At the Observatory, we saw
the starlet dropped from
—’You remember, the suicide case,’
‘the one in the wrong line of business,’
he shook his head,
‘She’d picked the sign for dramatic value.’—
and below us,
a sea of thrashing goldfish at feeding time.
‘This city,’ Charlie couldn’t take the golden lights, ‘throbs in pain.’
A chariot drew close,
a bearded sage-warrior briefly stepping out of the fray.
Wheels screeched against the concrete sidewalk,
a migraine-like withdrawal.
‘Hey, you, hey!’
‘Hello. How are you?’
The sage-warrior in his chariot glared.
The concrete beat on my heels: thud thud.
‘Lonely,” he drawled…
Thud. Thud. Thud. Thud.
A buzz rose like a whole sea of temples thrashing
with migraines broken only by
angry cars hurrying, carrying stars
back to black holes across light years.
His voice became my shadow,
trailing me as I marched to the beat of
the insistent sidewalk:
as a vulture
that’s picked out the last
eyeball off the last
I walked on: thud thud.
Thud thud. Thud thud.
‘I’m talking to you, motherfucker,
you too good
to talk to me?’
‘You too good?’
Thud thud. Thud thud. Thud thud.
Charlie raised a smug eyebrow, and silenced
himself with another pip from his flask.
Oh I see it, Charlie.
I see it in the Latino markets—3 for 5!—
stacked on white shelves
guarded by the Virgin.
She beckoned to me from
across the cream-coloured candles.
Through the red gauze veil
spraying hot wax in my ears,
‘The war, the war is coming.’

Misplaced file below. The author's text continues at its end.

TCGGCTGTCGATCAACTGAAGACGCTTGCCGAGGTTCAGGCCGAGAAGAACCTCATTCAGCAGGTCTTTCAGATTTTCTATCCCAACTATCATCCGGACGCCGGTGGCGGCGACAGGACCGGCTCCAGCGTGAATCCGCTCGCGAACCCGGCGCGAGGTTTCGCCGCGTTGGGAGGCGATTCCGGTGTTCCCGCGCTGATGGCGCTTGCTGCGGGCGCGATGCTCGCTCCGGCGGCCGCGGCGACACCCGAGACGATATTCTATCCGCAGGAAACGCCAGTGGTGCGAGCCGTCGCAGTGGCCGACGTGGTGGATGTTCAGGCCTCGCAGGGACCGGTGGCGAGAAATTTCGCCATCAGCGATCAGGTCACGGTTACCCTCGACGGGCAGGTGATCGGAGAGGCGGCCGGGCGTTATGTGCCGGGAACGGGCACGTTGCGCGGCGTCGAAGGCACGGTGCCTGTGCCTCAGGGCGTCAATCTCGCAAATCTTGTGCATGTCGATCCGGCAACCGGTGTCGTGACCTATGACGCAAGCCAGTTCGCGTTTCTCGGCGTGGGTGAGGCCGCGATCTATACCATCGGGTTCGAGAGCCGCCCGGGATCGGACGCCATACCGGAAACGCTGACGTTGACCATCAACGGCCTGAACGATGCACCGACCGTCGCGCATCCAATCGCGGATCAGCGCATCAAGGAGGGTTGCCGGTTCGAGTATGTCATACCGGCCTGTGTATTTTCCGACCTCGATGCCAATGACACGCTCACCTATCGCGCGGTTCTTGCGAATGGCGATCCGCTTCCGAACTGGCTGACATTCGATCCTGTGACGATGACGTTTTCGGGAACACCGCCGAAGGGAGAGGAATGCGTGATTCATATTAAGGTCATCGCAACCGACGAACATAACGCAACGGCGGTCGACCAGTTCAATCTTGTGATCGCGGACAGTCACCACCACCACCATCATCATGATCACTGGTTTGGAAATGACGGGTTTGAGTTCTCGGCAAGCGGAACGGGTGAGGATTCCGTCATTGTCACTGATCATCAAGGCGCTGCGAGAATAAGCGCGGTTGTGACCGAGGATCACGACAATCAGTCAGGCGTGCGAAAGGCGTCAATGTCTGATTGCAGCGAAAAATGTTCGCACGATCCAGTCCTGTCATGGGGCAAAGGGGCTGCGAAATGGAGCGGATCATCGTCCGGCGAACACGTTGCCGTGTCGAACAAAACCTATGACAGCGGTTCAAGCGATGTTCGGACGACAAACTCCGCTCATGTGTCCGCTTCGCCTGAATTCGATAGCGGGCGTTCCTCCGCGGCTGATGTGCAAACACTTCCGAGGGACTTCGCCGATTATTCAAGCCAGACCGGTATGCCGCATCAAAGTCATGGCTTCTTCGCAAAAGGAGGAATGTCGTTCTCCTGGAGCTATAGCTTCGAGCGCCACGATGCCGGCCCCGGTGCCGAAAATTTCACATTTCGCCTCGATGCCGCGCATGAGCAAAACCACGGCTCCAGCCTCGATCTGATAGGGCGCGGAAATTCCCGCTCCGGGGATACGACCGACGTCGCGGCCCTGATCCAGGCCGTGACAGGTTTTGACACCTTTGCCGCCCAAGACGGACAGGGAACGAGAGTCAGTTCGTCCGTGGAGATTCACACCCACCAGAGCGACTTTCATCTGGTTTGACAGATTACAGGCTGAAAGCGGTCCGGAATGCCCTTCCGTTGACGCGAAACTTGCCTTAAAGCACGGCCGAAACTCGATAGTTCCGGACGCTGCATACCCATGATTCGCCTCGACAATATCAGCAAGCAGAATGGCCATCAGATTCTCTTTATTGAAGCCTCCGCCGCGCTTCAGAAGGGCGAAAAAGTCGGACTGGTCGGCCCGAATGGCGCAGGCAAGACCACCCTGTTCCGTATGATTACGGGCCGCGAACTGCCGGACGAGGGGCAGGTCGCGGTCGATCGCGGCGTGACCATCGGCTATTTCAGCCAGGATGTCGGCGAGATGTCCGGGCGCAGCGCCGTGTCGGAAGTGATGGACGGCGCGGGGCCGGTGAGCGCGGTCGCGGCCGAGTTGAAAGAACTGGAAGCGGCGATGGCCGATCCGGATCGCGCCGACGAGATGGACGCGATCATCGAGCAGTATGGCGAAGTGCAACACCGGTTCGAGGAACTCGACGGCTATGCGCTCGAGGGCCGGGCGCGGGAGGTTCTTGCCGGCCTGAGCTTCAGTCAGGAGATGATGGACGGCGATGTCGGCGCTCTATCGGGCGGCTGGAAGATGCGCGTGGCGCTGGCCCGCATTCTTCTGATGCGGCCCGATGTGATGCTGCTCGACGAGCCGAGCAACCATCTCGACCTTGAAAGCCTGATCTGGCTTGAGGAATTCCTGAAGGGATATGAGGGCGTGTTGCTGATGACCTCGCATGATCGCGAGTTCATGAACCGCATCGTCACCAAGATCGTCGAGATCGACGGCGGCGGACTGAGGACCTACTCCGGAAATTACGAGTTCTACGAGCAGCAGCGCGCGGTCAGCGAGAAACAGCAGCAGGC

In jewellery shops, I see the prophets
had left signs foretelling the battle:
‘This shop has limited amount of cash.’
Charlie chuckled as he stole another swig of rye.
We sat outside a cafe, catching our breaths.
Charlie went to stink up the toilet with rye and cigarettes,
when an old lady—dressed in parrot green dress with matching hat—
came upto me,
‘You got a dollar for me?’
The second time, I said—not unkindly, I hope—
‘But I just gave you a dollar.’
She paused, and softened,
the ghost of an old grandmother flickered into her glazed eyes,
then recognition shone hard:
I was The One Who Did Not Get It.
She hissed, ‘A dollar ain’t gonna buy me shit.’
It was, she said with pride,
the kind of city where you had to beg twice as much.
Charlie, glaring at the old lady shuffling away,
then at my blank face, and back again at the parrot green blur,
burst out laughing:
‘The war,’ he exulted, ‘comes in many forms.’
Past midnight, a man sidled up to me
dragging a leg behind him
as I stood smoking outside the seedy bar